“Comfort” items such as CD players and CDs (with extra batteries) or DVD player and DVDs
Ear plugs or eye shades
Storage boxes to store small items, can be plastic with lids
A drawing of the building layout and map of the area to give an orientation of where you are in relation to your home.
An ID bracelet and autism information cards to explain behaviors to others.

All individuals will have different needs, the above list is just a generic outlined list. You must consider your child’s needs and wants and add it to the list as well. Most importantly do not forget medications your child is taking regularly, as well as medicine for fever, pain, diarrhea, nausea/vomiting.  Bug sprays and sunscreen are essential as well, and Cortisone cream, along with some Benadryl cream in case of bites or allergic rash.

My advice is to make a list and keep it some where easily accessible, so if you happen to remember something that is absolutely needed add it to the list and pack it up as well.

Also, prepare for needs in your home now, so you will be ready after disaster strikes. If anything is broken, have it fixed; something is loose, tighten it, etc.

Be aware of carbon monoxide in times of disaster, due to the use of generators, grills, camp stoves, or other gasoline, propane, natural gas or charcoal-burning devices inside the home, basement, garage or camper or even outside near an open window.

Here are some websites that might be helpful to  check out, and give you  some help what is best to do to prepare for disaster.

Emergency Preparedness for Persons with Disabilities and Special Needs

Evacuating Populations with Special Needs – Routes to Effective Evacuation Planning Primer Series

Preparing for Disaster for People with Disabilities and other Special Needs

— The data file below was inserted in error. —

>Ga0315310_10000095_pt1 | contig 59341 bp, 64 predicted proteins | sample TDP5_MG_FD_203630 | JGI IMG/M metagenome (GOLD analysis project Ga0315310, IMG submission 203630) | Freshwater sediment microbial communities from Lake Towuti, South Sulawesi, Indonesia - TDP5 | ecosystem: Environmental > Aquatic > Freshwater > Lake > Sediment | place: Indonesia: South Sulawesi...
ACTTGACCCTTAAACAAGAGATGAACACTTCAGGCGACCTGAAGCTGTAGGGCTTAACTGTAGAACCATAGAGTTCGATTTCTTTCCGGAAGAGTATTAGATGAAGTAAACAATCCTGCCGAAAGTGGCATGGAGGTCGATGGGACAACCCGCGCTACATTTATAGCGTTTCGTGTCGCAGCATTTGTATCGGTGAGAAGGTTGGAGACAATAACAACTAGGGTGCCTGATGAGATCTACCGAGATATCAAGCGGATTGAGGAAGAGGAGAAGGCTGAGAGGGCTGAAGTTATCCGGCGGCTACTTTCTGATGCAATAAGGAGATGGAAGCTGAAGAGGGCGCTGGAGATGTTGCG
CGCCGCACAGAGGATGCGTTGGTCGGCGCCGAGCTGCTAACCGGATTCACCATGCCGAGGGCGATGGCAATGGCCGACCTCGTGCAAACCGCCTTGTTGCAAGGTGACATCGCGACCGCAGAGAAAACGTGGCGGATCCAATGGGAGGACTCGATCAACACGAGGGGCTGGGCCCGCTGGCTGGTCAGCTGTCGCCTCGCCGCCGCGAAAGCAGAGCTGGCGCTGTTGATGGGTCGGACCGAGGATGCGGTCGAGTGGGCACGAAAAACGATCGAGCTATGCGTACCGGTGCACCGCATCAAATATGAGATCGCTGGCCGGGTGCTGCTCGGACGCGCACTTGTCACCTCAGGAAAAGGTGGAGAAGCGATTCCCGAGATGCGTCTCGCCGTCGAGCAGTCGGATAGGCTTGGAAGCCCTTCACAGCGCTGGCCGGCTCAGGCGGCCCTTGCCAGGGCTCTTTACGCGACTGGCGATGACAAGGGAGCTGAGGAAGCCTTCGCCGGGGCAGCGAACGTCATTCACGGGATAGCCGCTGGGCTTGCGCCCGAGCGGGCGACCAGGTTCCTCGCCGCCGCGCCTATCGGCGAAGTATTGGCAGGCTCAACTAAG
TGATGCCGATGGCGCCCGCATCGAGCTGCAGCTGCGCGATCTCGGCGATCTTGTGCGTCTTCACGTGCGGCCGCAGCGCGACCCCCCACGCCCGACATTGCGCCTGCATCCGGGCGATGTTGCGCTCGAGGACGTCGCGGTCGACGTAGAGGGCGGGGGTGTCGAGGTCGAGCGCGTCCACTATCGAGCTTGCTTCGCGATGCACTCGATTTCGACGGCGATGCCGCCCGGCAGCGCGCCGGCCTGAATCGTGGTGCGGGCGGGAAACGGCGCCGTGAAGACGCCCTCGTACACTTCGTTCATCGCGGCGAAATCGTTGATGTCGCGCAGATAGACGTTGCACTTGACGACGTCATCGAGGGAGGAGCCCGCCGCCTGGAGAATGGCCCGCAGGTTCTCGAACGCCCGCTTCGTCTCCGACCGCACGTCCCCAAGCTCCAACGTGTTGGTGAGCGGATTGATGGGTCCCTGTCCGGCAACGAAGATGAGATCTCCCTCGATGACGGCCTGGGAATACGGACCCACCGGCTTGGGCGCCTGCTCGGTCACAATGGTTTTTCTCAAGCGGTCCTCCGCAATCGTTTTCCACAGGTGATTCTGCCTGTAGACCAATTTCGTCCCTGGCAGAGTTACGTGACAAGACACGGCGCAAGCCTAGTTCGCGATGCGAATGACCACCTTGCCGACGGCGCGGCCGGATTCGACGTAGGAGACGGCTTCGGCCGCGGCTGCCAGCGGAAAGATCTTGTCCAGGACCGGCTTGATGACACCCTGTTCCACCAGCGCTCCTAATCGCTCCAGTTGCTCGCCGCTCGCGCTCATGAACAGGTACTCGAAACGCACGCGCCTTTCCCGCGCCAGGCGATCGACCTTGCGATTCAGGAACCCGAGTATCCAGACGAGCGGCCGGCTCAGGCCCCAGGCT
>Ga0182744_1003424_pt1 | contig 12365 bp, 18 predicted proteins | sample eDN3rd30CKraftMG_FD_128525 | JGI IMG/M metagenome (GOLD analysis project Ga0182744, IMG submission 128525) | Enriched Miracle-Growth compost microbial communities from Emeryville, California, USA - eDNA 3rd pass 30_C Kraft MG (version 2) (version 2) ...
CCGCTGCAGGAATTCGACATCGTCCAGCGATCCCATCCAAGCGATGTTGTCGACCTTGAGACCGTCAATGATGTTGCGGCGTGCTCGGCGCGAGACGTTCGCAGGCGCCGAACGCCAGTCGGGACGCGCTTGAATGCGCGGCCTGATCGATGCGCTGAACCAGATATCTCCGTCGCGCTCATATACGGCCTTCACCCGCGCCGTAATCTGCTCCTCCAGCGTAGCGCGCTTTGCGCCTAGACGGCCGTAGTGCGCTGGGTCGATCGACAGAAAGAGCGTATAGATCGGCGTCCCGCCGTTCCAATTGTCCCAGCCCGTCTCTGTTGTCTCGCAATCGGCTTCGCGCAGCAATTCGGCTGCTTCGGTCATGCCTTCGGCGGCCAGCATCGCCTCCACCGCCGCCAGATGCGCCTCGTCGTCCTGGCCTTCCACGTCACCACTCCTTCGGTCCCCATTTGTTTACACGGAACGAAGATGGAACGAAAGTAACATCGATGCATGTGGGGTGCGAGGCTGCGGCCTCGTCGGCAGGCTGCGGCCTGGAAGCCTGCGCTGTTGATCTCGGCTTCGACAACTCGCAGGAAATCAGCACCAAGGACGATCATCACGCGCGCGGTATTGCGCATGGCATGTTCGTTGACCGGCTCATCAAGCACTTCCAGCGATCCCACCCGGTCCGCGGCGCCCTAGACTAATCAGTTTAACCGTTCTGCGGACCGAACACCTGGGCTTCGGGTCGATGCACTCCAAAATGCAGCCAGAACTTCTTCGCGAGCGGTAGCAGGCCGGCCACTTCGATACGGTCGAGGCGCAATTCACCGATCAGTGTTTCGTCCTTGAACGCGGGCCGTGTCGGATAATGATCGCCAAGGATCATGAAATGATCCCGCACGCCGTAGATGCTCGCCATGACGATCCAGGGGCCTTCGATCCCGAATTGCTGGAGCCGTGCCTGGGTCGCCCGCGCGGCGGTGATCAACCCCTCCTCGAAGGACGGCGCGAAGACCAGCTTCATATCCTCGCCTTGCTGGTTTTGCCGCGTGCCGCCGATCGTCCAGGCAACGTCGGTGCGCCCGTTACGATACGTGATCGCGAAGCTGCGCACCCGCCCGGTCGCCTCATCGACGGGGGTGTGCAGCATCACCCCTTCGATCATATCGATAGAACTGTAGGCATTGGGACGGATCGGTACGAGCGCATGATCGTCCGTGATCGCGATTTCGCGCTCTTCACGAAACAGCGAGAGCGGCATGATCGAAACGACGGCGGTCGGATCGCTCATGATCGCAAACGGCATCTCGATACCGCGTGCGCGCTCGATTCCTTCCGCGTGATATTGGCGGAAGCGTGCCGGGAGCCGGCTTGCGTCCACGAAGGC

Public Readiness and Emergency Preparedness Act: Questions and Answers

Comprehensive Preparedness Guide 301 for Special Needs Populations

Disaster Preparedness and People with Complex Communication Needs (CCN) Website

ADA Guidelines from the U.S. Department of Justice on Sheltering for Mass Care

Working with People with Disabilities- A Guide for Responders

“Ready” Instructional Videos from the US Department of Homeland Security

Accommodating People with Disabilities in Disasters: A Reference Guide to Federal Law

Post-Katrina Emergency Management Reform Bill Talking Points

And lastly,

Centers for Disease Control, with respect to serious concerns for carbon monoxide poisoning.



  1. al-salaamu alaikum.
    Very nicely done page!
    My name is Issa Smith, with the Muslim Community Response Network (MCRNetwork), a recently formed disaster preparedness and response organization. A major emphasis of our program nationwide, insha’Allah, will be to be considerate of special/medical needs population whether Muslim or non-Muslim.
    I would like to discuss this with you further “off-blog”.
    Jazak Allah khair, wa al-salaam.

  2. All things come to those who wait.


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  10. […] need small modification for different events, but the basic needs and wants are usually the same.,   […]